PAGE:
Alienated into all Recognition
Portraiture as an Occasion for Painting
I. Before painting
The painter Mahsberg paints portraits, the faces of concrete, identifiable people. Famous heads are to be seen: those of Carl Friedrich
von Weizsäcker, Thomas Mann, Heinrich Mann, Frank Wedekind, or Lovis Corinth. The repertoireis inexhaustible, and comprises
creative artists and protagonists of culture from many centuries - a rich encyclopedic stock.
The portraits are the point of departure, and the stock that they comprise is the repository in pictures, accessible to all, of a cultural
tradition. If one leafs through encyclopedias, cultural histories, or historical picture-books, a panorama of icons of cultural creativity unfolds
before one's eyes. And the viewer may yield to the illusion of closeness to the work of the person portrayed that the familiar portrait
suggests. We feel we "know" Goethe whenever we see Joseph Karl Stieler's picture of him. In the case of Beethoven, too, the frequent
reproduction of his portrait by Stieler has conjured up a legendary countenance of the composer of genius.: vera icon. The subject's gaze,
directed at or past us, possesses a familiarity with which we too readily identify: we feel his art to be within our reach. The individual
personality, despite its actual absence, becomes present in the portrait, unmistakable in its uniqueness, and this fascinates us.
Already in the late 18th century, when the creative individual was enshrined in the notion of genius, physiognomy was an occasion for
sometimes overdone reflections on the connection between character and a person's external appearance. In his book "On Physiognomy", Johann Caspar Lavater wrote: "Reason jibs indeed at the idea of someone claiming that the soul of Leibnitz or Newton, the great metaphysician and mathematician, might have inhabited the body of an idiot or of a person out of an asylum; that one of them might,
within the skull of a Lapp, have conceived the theodicy, or the other, within the head of a black with a squashed nose and eyes starting out
of his head, his lips so swollen as hardly to cover his teeth, all thick and fleshy, might have weighed the planets or split beams of light."
Eccentric, not to say discriminating, as such remarks strike us today as being, they make clear the promise held out by the aspect of the
visible face, even up to the present.
In an age in which any picture is technically reproducible in unlimited quantities, the iconic effect is all the greater, since most of the
paintings we have in mind originated at a time when a portrait was something unique, a rarity, and also not always preserved, whether in oil or as a photograph.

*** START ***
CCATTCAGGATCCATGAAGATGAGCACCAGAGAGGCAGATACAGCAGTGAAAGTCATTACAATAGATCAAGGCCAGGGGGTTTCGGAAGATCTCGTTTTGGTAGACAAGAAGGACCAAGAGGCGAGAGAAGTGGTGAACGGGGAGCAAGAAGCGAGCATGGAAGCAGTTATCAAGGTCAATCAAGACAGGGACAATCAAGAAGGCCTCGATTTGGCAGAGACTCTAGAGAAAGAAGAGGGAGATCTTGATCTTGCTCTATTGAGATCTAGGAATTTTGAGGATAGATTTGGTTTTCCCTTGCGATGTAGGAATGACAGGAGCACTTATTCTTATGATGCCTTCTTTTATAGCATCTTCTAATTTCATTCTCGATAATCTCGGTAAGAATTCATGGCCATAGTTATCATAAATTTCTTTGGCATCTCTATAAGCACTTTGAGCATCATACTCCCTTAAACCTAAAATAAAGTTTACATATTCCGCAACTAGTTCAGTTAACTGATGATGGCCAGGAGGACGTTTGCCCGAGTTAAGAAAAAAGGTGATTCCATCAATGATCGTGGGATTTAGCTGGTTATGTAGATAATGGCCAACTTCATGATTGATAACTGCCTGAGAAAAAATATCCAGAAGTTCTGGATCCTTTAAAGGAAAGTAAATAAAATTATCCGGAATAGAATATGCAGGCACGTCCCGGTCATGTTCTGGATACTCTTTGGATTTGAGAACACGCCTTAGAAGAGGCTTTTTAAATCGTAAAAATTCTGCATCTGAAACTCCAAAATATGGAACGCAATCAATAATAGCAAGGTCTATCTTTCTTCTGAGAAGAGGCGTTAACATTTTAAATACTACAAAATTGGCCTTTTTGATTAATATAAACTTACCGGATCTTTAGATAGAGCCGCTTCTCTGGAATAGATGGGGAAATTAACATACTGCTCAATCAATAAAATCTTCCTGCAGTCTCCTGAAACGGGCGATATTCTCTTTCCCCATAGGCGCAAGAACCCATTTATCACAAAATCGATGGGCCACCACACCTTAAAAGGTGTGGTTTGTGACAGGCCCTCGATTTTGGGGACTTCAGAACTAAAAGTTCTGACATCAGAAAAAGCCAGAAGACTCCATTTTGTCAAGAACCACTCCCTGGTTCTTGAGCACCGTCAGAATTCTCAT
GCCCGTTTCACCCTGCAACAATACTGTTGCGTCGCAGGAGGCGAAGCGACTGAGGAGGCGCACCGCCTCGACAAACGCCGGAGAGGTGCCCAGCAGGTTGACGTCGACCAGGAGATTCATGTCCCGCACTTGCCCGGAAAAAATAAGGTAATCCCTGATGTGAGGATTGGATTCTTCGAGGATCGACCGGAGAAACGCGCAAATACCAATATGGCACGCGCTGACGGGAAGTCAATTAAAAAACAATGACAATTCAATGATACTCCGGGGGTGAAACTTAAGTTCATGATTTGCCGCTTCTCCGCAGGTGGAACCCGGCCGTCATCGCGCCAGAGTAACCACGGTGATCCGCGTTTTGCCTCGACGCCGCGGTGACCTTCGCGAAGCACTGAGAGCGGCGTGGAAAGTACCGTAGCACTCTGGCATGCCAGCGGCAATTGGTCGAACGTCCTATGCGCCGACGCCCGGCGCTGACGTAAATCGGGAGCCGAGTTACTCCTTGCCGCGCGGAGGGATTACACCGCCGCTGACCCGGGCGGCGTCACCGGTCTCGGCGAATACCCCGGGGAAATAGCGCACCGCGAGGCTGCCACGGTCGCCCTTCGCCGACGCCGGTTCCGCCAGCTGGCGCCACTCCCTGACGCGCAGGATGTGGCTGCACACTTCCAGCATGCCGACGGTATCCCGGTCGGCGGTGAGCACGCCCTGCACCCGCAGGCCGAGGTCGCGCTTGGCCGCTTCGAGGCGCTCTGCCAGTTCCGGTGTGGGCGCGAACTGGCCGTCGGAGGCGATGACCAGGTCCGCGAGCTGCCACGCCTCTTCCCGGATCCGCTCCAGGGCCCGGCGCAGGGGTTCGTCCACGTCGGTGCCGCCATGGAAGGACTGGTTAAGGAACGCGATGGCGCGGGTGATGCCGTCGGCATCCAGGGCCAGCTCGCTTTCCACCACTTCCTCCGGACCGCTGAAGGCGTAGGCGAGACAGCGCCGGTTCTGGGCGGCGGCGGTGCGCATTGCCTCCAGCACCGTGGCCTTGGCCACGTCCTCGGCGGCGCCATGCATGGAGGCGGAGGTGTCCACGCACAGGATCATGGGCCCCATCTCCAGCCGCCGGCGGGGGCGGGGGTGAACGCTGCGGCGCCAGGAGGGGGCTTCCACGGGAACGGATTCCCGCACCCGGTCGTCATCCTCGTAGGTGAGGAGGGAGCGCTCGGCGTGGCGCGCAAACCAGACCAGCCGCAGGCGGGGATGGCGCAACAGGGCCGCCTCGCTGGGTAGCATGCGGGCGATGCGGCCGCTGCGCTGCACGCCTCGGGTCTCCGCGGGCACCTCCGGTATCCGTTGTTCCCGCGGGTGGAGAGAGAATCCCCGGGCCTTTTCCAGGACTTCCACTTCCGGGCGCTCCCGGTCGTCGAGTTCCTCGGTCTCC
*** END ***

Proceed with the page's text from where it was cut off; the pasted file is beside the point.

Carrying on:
We know our Shakespeare as depicted with a beard, thinning shoulder-length hair, and earring. We know our Mozart topped by a wig
with a pigtail, or with tousled hair and wide-open eyes; Goethe's notably large nose and projecting lower lip, even when his teeth had
become fewer; and our Hermann Hesse with short white hair, sunken cheeks and round metal-rimmed spectacles. But when we are
confronted with an early photograph of him at the turn of the 19th century, with dark hair and dense beard, is that still Hesse?
The author of "Ulisses" differs from the author of "Steppenwolf" by reason of the prolongation of the face with its projecting lower jaw, and
glasses the same shape but with noticeably stronger lenses.
The repertoire of past pictures of famous heads, with the feeling of proximity to the great that they stimulate, has survived to join the
modern flood of pictures in the media. Mahsberg conjures up this reservoir of intellectual history, preserving it for our time through the
simple but very effective device of the portrait - through the heads of the "dramatis personae". There is your Mozart, there Beethoven,
there Schubert.
II. The act of painting
Mahsberg draws on this reservoir of icons, takes them as a point of departure, commences his painting by proceeding from these pictures.
The ancestral gallery of resemblance first takes shape in the head. It is the cognitive result of a process of coordination; structures are
explored as when reading a word, structures which are features, facial features. Recognisable traits turn shapes into portraits.
Mahsberg's work proceeds from this familiarity, and works, using disturbing formats, to create portraits alienated "into all recognition".
In the original Latin sense of the word, he "pro-tracts", or draws forth, the essence, creates features that in the mind of the viewer combine